The fine folks over at the popular Android blog, Phandroid, have taken it upon themselves to help answer that question! They write:

“It’s been three and a half years since Google introduced the very operating system we write about everyday – Android – and every major (and many minor) United States carrier has phones running it. Some more than others, of course, but who has the best lineup? I take a gander at offerings from Verizon, AT&T, T-Mobile, Sprint, US Cellular, MetroPCS and more and at the end I’ll let you know who I think has the best Android lineup.”

Curious to know what carrier has the best selection? Need some information on the best phones for each carrier? Hit the “Read” link below and head over to Phandroid to get all the details! An be sure to let us know who you think has the best Android phones in the comments!

Read…

RIM Introduces BlackBerry Balance

Image Credit: RIM

Just the other day, Research In Motion (RIM) announced a new feature coming to BlackBerry smartphones: Balance. Balance is a technology that allows companies to define what’s work and what’s personal, then act on that information. For example, Balance can be setup to restrict a user from copying text from a business email into a social networking app. The ultimate goal, of course is to give the company more control over secure data while allowing employees to use one device for both work and personal needs.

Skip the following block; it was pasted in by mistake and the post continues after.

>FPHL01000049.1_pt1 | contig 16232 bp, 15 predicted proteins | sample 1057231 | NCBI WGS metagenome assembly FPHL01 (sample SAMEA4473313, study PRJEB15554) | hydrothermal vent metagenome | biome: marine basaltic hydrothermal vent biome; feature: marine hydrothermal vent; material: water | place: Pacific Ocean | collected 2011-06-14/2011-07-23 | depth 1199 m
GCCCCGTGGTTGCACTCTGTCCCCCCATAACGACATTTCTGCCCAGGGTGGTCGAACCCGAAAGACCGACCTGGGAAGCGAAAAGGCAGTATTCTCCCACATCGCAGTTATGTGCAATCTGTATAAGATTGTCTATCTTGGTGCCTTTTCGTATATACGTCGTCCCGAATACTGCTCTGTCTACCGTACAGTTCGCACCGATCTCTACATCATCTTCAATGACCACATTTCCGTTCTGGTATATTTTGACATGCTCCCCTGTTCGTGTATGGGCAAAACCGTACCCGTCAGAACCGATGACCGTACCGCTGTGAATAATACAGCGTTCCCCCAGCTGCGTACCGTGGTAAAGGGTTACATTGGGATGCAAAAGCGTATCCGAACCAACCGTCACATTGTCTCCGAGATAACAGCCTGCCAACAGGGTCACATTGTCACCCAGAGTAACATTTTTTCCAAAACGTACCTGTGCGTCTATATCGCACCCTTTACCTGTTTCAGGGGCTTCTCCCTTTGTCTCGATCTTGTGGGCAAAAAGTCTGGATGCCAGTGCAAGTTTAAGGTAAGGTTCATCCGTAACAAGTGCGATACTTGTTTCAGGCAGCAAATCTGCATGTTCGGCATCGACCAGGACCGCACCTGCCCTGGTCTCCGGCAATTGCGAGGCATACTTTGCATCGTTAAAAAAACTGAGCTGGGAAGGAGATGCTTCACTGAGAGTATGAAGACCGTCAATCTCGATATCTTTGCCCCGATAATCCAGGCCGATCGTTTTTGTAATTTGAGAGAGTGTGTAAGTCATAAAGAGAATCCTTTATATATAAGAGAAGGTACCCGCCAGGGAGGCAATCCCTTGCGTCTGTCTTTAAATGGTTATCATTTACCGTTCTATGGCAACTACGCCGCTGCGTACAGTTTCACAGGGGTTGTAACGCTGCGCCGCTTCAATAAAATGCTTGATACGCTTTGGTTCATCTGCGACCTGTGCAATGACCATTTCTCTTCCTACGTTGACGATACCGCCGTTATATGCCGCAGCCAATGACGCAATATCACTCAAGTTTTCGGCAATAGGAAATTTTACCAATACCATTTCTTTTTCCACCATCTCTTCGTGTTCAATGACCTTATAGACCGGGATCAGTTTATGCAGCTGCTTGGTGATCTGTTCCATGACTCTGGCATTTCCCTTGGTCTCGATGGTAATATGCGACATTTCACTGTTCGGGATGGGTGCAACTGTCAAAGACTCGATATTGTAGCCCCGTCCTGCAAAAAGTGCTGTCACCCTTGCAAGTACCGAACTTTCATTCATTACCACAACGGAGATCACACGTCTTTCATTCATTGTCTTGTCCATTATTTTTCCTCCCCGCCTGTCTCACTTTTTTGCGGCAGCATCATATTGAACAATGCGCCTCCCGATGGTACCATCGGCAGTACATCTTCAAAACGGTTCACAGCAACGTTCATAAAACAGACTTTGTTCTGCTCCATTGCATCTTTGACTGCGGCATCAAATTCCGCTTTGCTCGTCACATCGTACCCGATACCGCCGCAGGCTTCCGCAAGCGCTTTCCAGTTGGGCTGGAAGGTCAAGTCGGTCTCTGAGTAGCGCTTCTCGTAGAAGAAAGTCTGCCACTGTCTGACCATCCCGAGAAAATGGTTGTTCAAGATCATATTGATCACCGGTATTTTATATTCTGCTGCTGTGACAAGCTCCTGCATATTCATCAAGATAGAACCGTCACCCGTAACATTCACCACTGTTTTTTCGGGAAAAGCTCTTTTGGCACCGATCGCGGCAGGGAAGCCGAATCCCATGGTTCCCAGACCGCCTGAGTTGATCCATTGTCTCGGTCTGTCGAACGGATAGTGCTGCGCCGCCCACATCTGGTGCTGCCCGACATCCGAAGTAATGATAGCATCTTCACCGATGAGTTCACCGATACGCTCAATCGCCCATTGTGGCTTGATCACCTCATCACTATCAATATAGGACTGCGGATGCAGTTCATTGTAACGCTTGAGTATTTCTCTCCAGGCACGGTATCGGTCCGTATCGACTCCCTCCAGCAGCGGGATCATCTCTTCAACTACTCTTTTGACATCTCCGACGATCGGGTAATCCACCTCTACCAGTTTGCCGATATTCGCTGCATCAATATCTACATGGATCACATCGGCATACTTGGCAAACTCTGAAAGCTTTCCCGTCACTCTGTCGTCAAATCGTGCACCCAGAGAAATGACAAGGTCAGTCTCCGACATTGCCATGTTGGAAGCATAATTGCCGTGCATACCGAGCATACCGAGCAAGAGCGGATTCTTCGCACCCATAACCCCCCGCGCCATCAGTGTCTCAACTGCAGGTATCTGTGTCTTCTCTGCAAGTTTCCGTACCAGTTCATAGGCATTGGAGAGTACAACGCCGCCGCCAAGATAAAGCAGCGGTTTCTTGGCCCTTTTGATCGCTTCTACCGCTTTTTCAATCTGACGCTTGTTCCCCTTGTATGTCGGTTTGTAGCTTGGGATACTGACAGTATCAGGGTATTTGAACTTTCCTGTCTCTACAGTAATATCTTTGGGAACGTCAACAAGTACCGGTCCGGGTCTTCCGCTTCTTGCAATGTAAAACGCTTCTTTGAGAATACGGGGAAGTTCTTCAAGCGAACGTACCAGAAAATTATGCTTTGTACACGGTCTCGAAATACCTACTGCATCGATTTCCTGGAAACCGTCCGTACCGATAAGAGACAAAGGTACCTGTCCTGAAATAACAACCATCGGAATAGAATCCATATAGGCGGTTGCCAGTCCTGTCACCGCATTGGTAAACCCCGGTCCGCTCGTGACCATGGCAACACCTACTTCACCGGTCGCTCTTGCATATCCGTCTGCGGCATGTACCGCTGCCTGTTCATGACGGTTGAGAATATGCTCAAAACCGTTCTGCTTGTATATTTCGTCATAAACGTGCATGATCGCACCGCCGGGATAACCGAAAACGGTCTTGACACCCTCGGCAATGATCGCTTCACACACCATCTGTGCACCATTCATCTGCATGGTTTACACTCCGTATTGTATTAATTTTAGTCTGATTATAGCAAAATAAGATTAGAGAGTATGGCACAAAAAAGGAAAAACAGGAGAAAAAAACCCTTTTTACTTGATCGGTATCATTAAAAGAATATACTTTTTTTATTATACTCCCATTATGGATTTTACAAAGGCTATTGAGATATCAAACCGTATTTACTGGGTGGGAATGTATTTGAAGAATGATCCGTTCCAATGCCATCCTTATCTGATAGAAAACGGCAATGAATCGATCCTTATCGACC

At CompanionLink, we’re big fans of keeping your business data separated from your personal data. We’ve written recently talking about how you can use CompanionLink and DejaOffice to do just that, making it much easier for you to use your phone at work and at home. Balance does not appear to offer the same types of features as we discuss, but rather focuses on making a personal device more secure. Initially, the direct benefit to the employee may seem low. However, it is important to remember that, for many, Balance will be the key that finally allows them to carry just one device!

How do you keep your business and personal data separated? Will Balance change things for the better for you? Let us know in the comments!